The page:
This week we were asked to read this article which suggests that a “critical pedagogy of place” aims to:
(a) identify, recover, and create material spaces and places that teach us how to live well in our total environments (re-inhabitation)
(b) identify and change ways of thinking that injure and exploit other people and places (decolonization) (p.74)
We were given the following questions in response:
1. List some of the ways that you see re-inhabitation and decolonization happening throughout the narrative.
There are a couple different ways that I see re-inhabitation and decolonization happening throughout this article. The first is in regard to autonomy for Indigenous people, and how this research was largely community-based and driven. In a lot of situations that deal with issues facing minority and marginalized groups, the majority and dominant groups see those issues as something they can easily solve for that marginalized group, without ever consulting them to see is that issue specific issue is something that even needs solving. There is a lot of imposition from one group onto another. However I don’t think that is what is going on in this research project. Throughout the article it is mentioned that the communities priorities guided where the research went as a whole. It was the community who identified the issue of intergenerational knowledge and language loss and it was the community that guided and decided on potential solutions to that issue. I think that people often carry the assumption that Indigenous people need help in the form of hand-outs from non-Indigenous people to be successful when that is certainly not the case. They have the ideas, the drive, and they know what their communities need, unfortunately it’s the resources that are often not there to carry out those things.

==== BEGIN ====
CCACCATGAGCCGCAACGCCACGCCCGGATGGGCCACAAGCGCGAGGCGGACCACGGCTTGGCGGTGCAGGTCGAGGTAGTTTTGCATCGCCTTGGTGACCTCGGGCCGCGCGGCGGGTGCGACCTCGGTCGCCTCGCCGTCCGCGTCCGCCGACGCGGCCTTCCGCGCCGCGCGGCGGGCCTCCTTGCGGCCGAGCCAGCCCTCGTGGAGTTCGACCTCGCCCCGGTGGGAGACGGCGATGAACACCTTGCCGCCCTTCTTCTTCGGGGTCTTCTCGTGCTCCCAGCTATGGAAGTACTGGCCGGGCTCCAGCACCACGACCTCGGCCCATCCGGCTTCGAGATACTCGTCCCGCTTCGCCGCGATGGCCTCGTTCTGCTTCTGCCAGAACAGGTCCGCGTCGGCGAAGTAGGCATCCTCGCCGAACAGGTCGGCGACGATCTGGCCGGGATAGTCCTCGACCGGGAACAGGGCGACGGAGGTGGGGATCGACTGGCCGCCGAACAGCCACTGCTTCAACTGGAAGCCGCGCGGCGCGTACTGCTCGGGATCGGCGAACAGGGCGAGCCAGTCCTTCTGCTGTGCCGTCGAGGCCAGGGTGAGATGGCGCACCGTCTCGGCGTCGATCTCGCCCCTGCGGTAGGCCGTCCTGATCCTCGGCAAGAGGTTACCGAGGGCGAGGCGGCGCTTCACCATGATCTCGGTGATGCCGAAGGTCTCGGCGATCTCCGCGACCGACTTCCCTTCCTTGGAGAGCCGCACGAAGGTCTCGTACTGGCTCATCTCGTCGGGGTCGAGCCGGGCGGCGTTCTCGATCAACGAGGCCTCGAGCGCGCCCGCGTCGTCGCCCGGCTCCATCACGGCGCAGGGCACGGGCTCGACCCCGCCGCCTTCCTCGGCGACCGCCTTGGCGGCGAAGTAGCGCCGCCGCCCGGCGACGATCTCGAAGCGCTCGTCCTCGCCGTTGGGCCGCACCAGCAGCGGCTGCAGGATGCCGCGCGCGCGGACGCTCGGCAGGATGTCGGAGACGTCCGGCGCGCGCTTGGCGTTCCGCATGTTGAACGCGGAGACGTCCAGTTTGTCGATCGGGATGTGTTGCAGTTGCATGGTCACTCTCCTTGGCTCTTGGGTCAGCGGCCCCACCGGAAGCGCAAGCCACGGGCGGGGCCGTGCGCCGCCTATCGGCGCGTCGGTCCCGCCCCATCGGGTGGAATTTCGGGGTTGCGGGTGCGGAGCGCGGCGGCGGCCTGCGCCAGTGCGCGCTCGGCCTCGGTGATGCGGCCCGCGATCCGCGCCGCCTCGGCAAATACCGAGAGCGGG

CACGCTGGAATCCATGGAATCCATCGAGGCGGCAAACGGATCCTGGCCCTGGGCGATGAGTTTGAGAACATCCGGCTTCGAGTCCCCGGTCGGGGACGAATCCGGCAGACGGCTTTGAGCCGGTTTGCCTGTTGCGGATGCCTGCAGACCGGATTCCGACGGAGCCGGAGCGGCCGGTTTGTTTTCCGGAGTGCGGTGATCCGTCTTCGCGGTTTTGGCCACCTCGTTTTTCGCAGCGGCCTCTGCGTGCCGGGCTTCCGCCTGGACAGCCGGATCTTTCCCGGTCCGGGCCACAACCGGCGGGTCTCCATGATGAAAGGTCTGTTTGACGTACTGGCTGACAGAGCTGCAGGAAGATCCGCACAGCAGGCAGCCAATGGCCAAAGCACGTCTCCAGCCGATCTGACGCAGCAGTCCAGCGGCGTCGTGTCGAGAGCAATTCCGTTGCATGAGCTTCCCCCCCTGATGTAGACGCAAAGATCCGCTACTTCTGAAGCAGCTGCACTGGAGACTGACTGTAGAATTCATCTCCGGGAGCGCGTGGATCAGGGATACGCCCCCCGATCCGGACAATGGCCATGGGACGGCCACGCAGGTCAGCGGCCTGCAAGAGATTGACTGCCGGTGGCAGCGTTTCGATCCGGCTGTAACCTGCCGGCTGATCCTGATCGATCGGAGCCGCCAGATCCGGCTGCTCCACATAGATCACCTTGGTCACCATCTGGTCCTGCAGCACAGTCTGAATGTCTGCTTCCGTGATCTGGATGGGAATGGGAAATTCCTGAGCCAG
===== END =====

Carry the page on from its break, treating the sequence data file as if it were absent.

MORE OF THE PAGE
The second way that I see re-inhabitation and decolonization happening in this article is through the reintroduction of traditional ways of knowing through language. In everyday living I don’t think people realize how closely our language and how we see the world around us are connected. I think recognizing that relationship calls for deep inward reflection which is difficult to do. I only started to realize this connection when I began learning a second language and could separate myself from that process to look at a language and a culture that I did not personally identify with. The article provides a quick definition of ‘paquataskamik’, but there is an acknowledgement that it means so much more than that definition. The Mushkegowuk way of knowing is deeply rooted in language, so once certain words stopped being used, the way of knowing and viewing the world also fades away. The article describes the process of transferring of that important traditional language and knowledge from Elders to the younger generations.
2. How might you adapt these ideas towards considering place in your own subject areas and teaching?
In taking these ideas into my own teaching I want to remember that all of my students come with different knowledge and ways of understanding, whether it is culturally based or not. Everyone comes with something different and that should be welcomed and celebrated.
When teaching Indigenous topics in my class I don’t want to fall into the trap of only teaching surface level elements of Indigenous culture, such as traditional food, clothing, or dance. While that is an important aspect to any culture and can be enjoyed by all, I don’t want to create the assumption in my students that that’s all there is to it. I hope I can foster the understanding that Canada’s relationship with First Nations people is troubling and Indigenous identity goes far beyond the superficial.